3 years ago

Observing System Simulation Experiments for an array of autonomous biogeochemical profiling floats in the Southern Ocean

Zulema Garraffo, Alison R. Gray, Carolina O. Dufour, Angelique Haza, Igor Kamenkovich
This study uses Observing System Simulation Experiments (OSSEs) to examine the reconstruction of biogeochemical variables in the Southern Ocean from an array of autonomous profiling floats. In these OSSEs, designed to be relevant to the Southern Ocean Carbon and Climate Observation and Modeling (SOCCOM) project, the simulated floats move with oceanic currents and sample dissolved oxygen and inorganic carbon. The annual mean and seasonal cycle of these fields are then reconstructed and compared to the original model fields. The reconstruction skill is quantified with the reconstruction error (RErr), defined as the difference between the reconstructed and actual model fields, weighted by a local measure of the spatiotemporal variability. The square of the RErr is small (<0.5) for 150 floats in most of the domain, which is interpreted to mean that the reconstruction skill is high. An idealized analytical study demonstrates that the RErr depends on the magnitude of the seasonal cycle, spatial gradients, speed of float movement, amplitude of mesoscale variability, and number of floats. These factors explain a large part of the spatial variability in the RErr and can be used to predict the reconstruction skill of the SOCCOM array. Furthermore, our results demonstrate that an array size of 150 floats is a reasonable choice for reconstruction of surface properties and annual-mean 2000 m inventories, with the exception of the seasonal cycle in parts of the Indo-Atlantic, and that doubling this number to 300 results in a very modest increase in the reconstruction skill for dissolved oxygen.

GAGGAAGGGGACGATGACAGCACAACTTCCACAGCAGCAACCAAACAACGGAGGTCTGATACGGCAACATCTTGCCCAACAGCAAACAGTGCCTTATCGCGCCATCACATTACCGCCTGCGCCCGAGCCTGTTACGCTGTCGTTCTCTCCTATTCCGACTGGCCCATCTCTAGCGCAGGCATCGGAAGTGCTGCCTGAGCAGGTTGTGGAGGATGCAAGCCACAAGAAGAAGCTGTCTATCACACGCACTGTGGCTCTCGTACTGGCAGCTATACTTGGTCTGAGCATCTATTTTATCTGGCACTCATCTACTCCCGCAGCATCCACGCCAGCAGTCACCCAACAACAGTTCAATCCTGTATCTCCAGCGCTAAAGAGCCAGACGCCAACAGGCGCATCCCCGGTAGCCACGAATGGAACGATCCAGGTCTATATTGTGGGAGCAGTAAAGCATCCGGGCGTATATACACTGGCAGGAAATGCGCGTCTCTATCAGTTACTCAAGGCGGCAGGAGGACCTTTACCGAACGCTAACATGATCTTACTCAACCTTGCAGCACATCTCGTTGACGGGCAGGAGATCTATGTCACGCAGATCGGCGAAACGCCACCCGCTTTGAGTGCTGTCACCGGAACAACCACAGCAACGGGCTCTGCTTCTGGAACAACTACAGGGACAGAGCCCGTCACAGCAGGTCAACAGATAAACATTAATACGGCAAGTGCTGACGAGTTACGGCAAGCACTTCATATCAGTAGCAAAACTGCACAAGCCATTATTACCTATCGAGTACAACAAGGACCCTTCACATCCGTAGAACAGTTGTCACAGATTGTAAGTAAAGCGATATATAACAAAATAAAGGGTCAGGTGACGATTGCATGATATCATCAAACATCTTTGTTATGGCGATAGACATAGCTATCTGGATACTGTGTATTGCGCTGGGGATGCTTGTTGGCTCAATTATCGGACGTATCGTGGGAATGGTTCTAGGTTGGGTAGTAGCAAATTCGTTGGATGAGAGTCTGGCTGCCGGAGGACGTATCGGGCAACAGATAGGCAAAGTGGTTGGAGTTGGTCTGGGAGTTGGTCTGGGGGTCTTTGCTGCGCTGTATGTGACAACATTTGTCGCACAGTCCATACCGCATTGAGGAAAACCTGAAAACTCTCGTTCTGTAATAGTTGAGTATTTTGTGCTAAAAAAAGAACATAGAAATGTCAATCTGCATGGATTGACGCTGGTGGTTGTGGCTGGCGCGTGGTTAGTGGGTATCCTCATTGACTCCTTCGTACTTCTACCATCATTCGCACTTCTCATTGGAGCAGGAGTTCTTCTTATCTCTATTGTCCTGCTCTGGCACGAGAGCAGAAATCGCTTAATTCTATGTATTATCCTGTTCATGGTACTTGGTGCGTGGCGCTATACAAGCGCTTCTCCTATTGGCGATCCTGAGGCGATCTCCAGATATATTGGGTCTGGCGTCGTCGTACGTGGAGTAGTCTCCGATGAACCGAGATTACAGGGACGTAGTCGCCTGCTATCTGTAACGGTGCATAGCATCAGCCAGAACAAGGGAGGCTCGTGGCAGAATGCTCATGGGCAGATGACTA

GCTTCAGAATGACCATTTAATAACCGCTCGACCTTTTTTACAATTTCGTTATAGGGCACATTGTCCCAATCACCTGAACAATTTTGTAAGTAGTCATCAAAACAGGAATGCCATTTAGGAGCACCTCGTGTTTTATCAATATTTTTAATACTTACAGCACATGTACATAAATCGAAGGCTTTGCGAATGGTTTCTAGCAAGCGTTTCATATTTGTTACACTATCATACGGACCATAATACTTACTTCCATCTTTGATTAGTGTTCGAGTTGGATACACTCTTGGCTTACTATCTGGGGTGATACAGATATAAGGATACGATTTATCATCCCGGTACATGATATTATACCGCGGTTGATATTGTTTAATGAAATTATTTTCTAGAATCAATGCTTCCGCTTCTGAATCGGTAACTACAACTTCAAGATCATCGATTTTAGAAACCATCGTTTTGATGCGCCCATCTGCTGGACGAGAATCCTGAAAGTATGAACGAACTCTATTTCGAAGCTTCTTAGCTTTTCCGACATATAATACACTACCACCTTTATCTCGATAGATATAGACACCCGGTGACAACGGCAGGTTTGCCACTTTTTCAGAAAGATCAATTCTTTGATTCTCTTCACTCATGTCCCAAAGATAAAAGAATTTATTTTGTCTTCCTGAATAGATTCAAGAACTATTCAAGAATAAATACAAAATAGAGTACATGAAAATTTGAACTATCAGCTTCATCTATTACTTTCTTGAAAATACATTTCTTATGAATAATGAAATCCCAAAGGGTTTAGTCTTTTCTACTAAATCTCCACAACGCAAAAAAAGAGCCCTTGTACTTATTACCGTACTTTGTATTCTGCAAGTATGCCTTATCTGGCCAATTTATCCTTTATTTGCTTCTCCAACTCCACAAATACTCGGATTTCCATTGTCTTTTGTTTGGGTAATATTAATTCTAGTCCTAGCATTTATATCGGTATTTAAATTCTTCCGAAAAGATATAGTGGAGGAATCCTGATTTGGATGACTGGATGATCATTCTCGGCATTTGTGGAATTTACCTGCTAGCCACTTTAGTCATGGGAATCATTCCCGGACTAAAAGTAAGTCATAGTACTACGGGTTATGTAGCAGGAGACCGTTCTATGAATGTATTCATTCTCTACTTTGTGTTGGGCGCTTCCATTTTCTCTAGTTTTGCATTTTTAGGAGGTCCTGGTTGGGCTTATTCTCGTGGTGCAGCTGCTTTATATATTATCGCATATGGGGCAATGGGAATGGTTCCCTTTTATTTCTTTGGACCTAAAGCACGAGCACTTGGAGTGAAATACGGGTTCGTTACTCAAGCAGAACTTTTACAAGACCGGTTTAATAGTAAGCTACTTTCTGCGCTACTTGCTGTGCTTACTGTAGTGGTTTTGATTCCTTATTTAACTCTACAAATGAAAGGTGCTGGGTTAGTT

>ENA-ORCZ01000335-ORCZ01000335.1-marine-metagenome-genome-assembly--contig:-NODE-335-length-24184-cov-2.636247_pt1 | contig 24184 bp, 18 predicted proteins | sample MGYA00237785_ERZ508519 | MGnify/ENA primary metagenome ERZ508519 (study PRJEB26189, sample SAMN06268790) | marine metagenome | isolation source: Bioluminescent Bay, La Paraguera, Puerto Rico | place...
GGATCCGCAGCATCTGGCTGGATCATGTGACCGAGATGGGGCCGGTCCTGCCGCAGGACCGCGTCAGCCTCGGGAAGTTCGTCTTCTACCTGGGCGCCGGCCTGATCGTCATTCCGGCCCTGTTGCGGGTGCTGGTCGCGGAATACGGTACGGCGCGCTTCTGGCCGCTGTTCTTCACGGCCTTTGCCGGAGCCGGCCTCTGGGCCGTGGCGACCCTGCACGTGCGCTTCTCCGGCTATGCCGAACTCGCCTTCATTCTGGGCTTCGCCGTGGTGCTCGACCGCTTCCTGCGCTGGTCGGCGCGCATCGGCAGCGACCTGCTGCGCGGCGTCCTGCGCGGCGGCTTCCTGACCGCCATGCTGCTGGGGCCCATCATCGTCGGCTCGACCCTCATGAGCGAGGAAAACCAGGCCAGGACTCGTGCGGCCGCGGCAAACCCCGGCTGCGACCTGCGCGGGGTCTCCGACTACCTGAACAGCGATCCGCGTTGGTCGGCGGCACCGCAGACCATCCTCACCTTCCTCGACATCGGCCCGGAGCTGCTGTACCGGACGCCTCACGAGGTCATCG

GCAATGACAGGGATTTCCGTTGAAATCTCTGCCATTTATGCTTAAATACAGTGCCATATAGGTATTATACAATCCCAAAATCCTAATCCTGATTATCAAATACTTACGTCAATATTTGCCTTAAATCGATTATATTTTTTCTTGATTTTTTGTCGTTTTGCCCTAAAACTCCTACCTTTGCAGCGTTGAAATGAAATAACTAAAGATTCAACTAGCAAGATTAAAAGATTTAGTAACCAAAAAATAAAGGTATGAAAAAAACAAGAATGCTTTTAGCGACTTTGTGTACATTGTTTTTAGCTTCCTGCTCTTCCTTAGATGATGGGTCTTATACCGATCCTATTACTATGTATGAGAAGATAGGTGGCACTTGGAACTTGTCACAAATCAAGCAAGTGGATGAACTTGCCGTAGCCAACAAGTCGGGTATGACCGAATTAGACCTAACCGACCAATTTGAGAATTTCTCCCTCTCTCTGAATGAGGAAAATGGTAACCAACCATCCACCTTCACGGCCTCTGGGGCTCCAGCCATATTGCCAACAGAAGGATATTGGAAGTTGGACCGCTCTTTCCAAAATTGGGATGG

Publisher URL: http://onlinelibrary.wiley.com/resolve/doi

DOI: 10.1002/2017JC012819

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